NEW CREATIONS FROM PAST WORK
Is your pen at the ready at all times? In past blogs I’ve talked about examining your previous work as a writer. Not only does this allow you to measure your progress, it also provides a pool of sources for new directions in content and style. I am a member of the National Writers Union and the local chapter recently asked me to be their featured speaker at a monthly meeting. Often, their speakers read from current projects, but since I’d help to fill in the previous month with a reading of both the Prologue and Epilogue from PROSPECT FOR MURDER [the debut title of the Natalie Seachrist Hawaiian Mysteries], I decided to give a talk on how I’ve recycled parts of past projects. While there’s nothing novel in this concept, I thought that in detailing how I’d used pieces I’d created during my years in Arizona, I might stimulate my listeners to consider the ways in which they might draw upon works in their own files…
Wordsmiths Don’t Fall into a Single Demographic Description
When you look around any gathering of writers, you’ll find that we’re: Young and old; formally educated and barely literate in the grammatical sense; gifted melodious speakers and hoarsely halting readers; technical prodigies and flawed yet persuasive explorers of every topic imaginable. The breadth and depth of our compositions are as varied as we are. And usually, if we’re old enough, such variety will be found spread throughout our individual bodies of work.
In projects of both fiction and non-fiction, I draw on a background in business, education, and the performing arts. As might be expected, there is no consistent pattern to my output—except for the decades of public relations, marketing, and design consultation I’ve performed for executives and their profit and non-profit entities.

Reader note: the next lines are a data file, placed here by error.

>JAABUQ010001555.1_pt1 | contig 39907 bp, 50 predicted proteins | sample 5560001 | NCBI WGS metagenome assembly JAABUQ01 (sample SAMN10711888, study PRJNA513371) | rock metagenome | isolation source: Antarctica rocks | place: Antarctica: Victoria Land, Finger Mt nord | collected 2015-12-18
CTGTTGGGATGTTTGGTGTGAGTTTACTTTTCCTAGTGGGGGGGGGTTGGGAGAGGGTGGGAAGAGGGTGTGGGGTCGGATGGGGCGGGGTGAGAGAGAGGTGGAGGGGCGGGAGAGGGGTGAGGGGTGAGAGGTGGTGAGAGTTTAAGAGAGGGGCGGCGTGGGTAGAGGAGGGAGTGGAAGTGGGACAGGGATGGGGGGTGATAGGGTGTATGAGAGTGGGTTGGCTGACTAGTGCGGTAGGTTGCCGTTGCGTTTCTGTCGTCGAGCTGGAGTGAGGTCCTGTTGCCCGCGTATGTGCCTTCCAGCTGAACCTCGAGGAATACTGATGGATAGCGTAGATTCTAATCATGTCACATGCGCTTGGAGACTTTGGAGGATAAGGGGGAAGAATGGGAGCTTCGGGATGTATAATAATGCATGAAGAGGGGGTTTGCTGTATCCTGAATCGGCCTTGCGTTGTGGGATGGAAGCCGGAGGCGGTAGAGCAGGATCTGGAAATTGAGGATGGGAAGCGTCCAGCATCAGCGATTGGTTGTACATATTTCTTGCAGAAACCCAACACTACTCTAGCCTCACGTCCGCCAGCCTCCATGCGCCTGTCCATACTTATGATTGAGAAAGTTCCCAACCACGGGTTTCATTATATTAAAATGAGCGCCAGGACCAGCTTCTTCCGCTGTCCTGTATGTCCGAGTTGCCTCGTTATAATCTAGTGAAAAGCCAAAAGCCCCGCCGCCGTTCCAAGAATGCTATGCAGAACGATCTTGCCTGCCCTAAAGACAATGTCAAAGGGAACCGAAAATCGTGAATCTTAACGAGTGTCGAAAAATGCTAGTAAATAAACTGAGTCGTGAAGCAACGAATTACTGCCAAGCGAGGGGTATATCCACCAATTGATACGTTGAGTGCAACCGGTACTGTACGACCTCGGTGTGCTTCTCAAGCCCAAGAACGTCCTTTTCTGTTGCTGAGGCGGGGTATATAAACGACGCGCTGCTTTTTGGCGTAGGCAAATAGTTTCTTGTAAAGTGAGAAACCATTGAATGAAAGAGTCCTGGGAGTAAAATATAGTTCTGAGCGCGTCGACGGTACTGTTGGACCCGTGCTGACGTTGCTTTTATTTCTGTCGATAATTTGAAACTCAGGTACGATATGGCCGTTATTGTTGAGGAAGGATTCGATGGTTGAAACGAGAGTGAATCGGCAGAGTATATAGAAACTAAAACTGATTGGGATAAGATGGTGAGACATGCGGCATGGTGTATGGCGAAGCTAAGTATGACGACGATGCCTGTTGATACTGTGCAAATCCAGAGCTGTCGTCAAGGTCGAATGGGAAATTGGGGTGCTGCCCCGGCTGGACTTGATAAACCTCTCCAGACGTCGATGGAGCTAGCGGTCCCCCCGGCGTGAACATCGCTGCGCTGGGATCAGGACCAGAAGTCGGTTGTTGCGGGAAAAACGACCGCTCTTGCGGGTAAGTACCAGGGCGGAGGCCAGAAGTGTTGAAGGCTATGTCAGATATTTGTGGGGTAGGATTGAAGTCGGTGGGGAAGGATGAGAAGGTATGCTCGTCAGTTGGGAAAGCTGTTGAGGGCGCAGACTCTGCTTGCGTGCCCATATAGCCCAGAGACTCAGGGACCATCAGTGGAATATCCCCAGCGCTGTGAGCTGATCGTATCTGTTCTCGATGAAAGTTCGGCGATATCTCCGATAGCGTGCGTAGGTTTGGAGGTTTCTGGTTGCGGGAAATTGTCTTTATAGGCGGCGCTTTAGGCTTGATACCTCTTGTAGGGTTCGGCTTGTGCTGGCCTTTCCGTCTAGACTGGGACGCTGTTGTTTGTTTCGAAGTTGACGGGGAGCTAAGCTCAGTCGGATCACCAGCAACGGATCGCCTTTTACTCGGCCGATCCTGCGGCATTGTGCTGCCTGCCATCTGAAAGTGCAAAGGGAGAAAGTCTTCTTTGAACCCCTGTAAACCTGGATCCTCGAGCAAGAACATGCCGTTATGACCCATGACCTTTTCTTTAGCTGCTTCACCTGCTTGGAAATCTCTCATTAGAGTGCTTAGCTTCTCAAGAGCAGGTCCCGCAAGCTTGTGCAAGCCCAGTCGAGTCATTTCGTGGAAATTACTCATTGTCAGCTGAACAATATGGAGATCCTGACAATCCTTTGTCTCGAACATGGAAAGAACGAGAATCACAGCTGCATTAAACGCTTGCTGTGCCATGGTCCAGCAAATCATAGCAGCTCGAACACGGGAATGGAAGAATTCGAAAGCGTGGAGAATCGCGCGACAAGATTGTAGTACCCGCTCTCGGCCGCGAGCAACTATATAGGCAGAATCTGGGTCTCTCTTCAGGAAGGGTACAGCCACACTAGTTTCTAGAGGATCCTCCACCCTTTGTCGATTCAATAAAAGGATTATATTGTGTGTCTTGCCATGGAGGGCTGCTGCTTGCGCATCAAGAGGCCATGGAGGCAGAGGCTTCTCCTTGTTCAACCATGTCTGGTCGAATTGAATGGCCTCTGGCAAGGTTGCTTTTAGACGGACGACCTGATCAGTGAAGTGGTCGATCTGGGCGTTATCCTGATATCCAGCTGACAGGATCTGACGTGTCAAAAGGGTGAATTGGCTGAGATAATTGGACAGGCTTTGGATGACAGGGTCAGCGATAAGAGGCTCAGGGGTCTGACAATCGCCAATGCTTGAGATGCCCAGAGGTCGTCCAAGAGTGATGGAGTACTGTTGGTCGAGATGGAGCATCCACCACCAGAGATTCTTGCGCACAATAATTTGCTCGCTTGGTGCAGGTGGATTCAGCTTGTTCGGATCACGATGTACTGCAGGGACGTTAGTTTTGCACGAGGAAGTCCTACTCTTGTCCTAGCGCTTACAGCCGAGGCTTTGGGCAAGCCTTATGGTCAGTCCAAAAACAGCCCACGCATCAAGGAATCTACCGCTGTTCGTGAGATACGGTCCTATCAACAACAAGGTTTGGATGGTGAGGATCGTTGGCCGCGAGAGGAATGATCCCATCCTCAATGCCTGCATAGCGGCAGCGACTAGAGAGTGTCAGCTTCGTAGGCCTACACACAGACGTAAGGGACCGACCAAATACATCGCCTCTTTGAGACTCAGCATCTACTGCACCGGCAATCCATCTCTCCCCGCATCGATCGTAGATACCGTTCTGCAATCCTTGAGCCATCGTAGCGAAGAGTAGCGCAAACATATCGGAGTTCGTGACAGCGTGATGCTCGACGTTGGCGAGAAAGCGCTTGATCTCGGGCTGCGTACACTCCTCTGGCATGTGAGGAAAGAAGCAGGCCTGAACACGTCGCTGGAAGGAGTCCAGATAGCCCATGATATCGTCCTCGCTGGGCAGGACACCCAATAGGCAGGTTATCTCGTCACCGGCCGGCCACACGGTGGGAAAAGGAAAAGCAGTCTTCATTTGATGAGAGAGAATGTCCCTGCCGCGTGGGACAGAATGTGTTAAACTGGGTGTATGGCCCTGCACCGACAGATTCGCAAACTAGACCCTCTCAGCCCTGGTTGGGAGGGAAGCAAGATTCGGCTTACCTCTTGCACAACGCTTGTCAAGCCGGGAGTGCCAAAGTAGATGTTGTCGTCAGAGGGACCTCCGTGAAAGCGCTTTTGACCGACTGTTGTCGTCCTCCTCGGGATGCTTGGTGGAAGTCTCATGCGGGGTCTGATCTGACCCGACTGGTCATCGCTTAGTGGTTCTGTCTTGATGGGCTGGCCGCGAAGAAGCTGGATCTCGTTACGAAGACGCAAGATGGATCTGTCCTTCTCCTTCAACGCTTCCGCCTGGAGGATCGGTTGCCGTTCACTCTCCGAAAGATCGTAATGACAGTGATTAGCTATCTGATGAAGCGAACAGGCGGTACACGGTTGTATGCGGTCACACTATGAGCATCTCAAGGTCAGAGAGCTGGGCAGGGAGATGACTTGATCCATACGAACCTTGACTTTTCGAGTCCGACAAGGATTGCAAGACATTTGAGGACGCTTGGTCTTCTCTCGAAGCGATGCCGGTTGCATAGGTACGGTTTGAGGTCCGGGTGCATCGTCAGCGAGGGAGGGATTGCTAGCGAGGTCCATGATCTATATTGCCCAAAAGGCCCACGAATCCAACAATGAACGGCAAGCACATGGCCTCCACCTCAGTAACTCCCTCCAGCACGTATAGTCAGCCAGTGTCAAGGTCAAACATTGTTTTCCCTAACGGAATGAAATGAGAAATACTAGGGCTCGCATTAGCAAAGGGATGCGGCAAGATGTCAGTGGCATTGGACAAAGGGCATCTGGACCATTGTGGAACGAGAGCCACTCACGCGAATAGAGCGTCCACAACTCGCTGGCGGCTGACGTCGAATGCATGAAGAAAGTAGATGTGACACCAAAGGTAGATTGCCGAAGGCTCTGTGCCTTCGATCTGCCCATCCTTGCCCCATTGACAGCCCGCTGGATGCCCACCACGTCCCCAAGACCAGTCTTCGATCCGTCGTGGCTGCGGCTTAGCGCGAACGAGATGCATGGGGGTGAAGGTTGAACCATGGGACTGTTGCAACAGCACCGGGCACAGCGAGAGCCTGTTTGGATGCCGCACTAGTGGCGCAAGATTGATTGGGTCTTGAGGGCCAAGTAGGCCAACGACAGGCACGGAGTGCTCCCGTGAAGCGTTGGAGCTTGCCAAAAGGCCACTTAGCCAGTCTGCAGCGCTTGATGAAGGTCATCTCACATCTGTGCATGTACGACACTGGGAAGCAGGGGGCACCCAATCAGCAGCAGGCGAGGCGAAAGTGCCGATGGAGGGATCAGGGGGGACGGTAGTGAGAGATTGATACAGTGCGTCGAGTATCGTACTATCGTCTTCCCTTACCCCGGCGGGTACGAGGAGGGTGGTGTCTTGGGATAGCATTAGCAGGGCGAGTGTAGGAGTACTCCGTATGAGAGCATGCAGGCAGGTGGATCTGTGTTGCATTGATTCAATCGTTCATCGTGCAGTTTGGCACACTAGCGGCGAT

Forms from the Past…
In preparing for my talk, I looked over previous work I had drawn upon for recent print, audio, and Internet projects. Not all were inspirational gems of form, content, or style, but each item I had chosen to re-purpose fulfilled a specific need. With every new project, I contemplate how the assignment fits within the scope of my professional history. Not only do I look for concepts, data, and text that may yield something I can reuse, but also the bits and pieces that should be moved to the recycle bin.
…Reshaping for Today and Beyond
This year’s springtime file pruning produced some of everything. I found business cards, ads, and brochures that could be used for marketing workshops. As I continued my file and closet clearing, I eyed posters and signage that could be augmented with a large artistic label for some future event. I quickly dismissed them as ineffective for a speech delivered from a podium. There was, however, one item I could share: a copy of Stephen Covey’s famous matrix of time and productivity management. The gist of this true jewel of philosophy is that if we focus on aspects of both our personal and professional lives that are important but not critical, we’ll be better prepared for challenges that may arise.
After a brief introduction of this principle to open my talk, I noted how elements of past writing had been folded into my writer’s blog [for samples, please visit https://www.Blog.ImaginingsWordpower.com]. From project inspiration to background research, through the phases of writing and editing, production, and marketing, I discussed how I select issues that may be of interest to other authors and artists. In addition to mentioning a few of those blog topics, I provided examples of material I’d chosen to use in recent book projects.